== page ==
Approaches to Renal Surgery in the Frail Elderly - Renal and Urology News

Approaches to Renal Surgery in the Frail Elderly

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An 84-year-old woman who underwent renal biopsy for a right upper pole enhancing 4.3 cm renal mass is considering her surgical options.

The mass has demonstrated rapid growth kinetics (8 mm growth in six months) and biopsy revealed clear cell renal cell carcinoma with associated necrosis.

The patient enjoys excellent performance status, but has history of TIA, hypertension, rheumatoid arthritis, bradycardia requiring pacemaker, and an open cholecystectomy with concomitant bowel resection (numerous intraperitoneal metallic clips are evident on the CT scan). The patient’s renal function is excellent with a creatinine of 0.8 mg/dL and a calculated GFR (using MDRD) of 73 mL/min/1.73m2.

Decisions regarding renal surgery in the elderly are complex. The urologist must balance immediate risks of surgery against potential delayed benefits of a nephron-sparing operation.  Risks of partial nephrectomy for moderate and high anatomic complexity renal masses are non-trivial1, while...

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Decisions regarding renal surgery in the elderly are complex. The urologist must balance immediate risks of surgery against potential delayed benefits of a nephron-sparing operation. 

Risks of partial nephrectomy for moderate and high anatomic complexity renal masses are non-trivial1, while the EORTC 30904 prospective randomized trial of patients with normal contralateral kidney (while admittedly flawed) failed to show an overall survival benefit with partial nephrectomy.2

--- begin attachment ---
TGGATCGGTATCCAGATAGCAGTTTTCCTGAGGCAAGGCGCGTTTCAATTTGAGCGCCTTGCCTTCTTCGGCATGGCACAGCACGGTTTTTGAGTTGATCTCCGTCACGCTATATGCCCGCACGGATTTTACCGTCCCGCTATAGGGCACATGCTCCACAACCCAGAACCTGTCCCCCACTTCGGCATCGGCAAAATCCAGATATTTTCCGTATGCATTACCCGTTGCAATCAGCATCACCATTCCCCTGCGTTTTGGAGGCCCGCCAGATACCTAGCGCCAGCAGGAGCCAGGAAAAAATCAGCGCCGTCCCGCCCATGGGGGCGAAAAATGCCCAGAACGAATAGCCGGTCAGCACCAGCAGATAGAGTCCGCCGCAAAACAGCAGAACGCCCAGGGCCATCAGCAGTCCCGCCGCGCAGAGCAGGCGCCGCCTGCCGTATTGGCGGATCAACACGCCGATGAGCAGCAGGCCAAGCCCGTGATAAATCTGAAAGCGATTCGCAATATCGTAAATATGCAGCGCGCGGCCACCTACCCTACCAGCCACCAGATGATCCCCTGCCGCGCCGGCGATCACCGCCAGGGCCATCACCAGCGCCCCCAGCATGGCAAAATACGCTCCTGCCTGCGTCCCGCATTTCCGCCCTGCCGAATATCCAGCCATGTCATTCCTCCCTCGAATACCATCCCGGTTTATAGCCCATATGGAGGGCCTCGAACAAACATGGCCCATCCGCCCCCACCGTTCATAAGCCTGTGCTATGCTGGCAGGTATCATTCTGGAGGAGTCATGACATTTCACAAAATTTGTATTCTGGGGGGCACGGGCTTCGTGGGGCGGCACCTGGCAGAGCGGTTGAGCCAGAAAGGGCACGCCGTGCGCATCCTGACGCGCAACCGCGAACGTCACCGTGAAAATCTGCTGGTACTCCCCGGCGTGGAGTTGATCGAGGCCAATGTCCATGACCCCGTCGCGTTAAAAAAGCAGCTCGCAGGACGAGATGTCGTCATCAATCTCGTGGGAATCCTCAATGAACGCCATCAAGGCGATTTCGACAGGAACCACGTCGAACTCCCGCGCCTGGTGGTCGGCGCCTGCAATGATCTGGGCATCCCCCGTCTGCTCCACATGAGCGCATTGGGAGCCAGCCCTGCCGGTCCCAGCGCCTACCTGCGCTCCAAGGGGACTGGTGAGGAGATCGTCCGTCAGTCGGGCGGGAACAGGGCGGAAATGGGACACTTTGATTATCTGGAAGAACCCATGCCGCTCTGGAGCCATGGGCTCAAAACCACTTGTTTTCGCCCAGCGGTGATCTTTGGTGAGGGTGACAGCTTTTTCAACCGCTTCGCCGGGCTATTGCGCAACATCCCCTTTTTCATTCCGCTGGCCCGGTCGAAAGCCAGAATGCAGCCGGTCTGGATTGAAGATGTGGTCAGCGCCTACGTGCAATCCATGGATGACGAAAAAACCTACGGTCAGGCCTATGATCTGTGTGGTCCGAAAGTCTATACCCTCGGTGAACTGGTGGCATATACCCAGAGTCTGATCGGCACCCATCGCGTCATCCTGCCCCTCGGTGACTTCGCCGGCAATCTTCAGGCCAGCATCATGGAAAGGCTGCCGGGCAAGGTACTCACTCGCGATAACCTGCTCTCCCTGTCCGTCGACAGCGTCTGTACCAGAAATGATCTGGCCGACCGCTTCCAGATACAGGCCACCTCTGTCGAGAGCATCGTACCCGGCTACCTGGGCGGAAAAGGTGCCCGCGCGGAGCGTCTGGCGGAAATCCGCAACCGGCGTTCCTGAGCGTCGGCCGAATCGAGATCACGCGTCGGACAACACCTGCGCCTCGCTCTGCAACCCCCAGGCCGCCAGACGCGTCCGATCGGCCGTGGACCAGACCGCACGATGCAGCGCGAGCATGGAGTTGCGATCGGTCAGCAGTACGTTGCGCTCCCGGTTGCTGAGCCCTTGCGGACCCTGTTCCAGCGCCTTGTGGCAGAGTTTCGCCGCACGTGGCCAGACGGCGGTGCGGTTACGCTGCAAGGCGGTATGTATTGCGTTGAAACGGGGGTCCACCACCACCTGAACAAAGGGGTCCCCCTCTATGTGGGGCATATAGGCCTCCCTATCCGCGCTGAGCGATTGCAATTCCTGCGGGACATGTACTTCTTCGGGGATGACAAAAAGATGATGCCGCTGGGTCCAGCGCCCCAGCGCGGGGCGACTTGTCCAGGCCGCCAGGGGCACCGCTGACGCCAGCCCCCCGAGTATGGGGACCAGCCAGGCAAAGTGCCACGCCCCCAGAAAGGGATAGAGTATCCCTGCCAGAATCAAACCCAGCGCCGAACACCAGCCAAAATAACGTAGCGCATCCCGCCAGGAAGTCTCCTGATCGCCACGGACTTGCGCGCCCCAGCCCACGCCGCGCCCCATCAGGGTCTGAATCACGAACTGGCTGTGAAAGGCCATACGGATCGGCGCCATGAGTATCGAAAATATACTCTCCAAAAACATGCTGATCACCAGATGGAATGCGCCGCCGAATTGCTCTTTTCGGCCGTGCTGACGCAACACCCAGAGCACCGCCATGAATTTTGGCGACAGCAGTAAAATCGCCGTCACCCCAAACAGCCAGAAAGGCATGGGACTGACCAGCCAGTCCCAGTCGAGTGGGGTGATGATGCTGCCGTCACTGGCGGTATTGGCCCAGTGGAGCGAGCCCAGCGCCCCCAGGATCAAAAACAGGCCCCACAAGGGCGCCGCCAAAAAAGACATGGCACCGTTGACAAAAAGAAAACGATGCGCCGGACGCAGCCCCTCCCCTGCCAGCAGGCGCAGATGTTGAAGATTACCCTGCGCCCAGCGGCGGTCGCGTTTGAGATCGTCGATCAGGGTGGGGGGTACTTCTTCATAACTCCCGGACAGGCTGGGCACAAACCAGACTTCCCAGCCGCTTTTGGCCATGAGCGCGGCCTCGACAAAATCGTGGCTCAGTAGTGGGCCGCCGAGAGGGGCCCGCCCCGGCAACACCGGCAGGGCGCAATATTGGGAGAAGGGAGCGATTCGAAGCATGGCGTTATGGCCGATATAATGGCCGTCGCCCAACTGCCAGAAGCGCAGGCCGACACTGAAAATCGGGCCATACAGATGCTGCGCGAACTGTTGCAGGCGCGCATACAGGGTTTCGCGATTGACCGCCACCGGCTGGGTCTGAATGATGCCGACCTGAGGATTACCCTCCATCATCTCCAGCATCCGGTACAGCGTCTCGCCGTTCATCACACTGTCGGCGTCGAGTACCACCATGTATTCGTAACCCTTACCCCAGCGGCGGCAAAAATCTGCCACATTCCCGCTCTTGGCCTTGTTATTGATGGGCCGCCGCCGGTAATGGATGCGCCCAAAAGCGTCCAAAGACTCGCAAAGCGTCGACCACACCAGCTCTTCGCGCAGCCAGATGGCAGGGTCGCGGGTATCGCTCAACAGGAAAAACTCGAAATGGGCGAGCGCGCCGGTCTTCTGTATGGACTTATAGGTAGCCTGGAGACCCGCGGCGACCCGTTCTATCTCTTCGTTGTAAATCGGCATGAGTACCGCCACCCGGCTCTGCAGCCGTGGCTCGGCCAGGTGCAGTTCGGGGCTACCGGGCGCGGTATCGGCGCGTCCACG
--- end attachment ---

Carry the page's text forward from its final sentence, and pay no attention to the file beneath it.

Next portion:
In fact, significant debate regarding the optimal approach to a patient such as this exists in the literature.3-5 While focal therapy is not an ideal option for this patient,6 previous abdominal surgery should not prohibit a minimally-invasive approach.7

Thus, this elderly individual with a normal contralateral renal unit who is not a candidate for active surveillance because of rapid tumor growth kinetics underwent an uneventful retroperitoneoscopic laparoscopic radical nephrectomy.

Answer: Thoughtful discussion regarding tradeoffs between radical vs. nephron-sparing and laparoscopic vs. open approaches

This case was prepared by Alexander Kutikov, MD, of Fox Chase Cancer Center in Philadelphia.

References

  1. Simhan J, Smaldone MC, Tsai KJ, et al. Objective measures of renal mass anatomic complexity predict rates of major complications following partial nephrectomy. Eur Urol  2011;60:724-730.
  2. Van Poppel H. A prospective, randomised EORTC intergroup phase 3 study comparing the oncologic outcome of elective nephron-sparing surgery and radical nephrectomy for low-stage renal cell carcinoma. Eur. Urol 2011;59:543-552.
  3. Kutikov A, Smaldone MC, Egleston BL, Uzzo RG. Should partial nephrectomy be offered to all patients whenever technically feasible? Eur Urol 2012;61:732-734; discussion 734-735.
  4. Tan HJ, Norton EC, Ye Z, Hafez KS, et al. Long-term survival following partial vs radical nephrectomy among older patients with early-stage kidney cancer. JAMA 2012;307:1629-1635.
  5. Smaldone MC, Egleston B, Uzzo RG, Kutikov A. Does partial nephrectomy result in a durable overall survival benefit in the medicare population? J Urol 2012;188:2089-2094.
  6. Long CJ, Canter DJ, Smaldone MC, et al. Role of tumor location in selecting patients for percutaneous versus surgical cryoablation of renal masses. Can J Urol 2012;19:6417-6422.
  7. Viterbo R, Greenberg RE, Al-Saleem T, Uzzo RG. Prior abdominal surgery and radiation do not complicate the retroperitoneoscopic approach to the kidney or adrenal gland. J Urol 2005;174:446-450.

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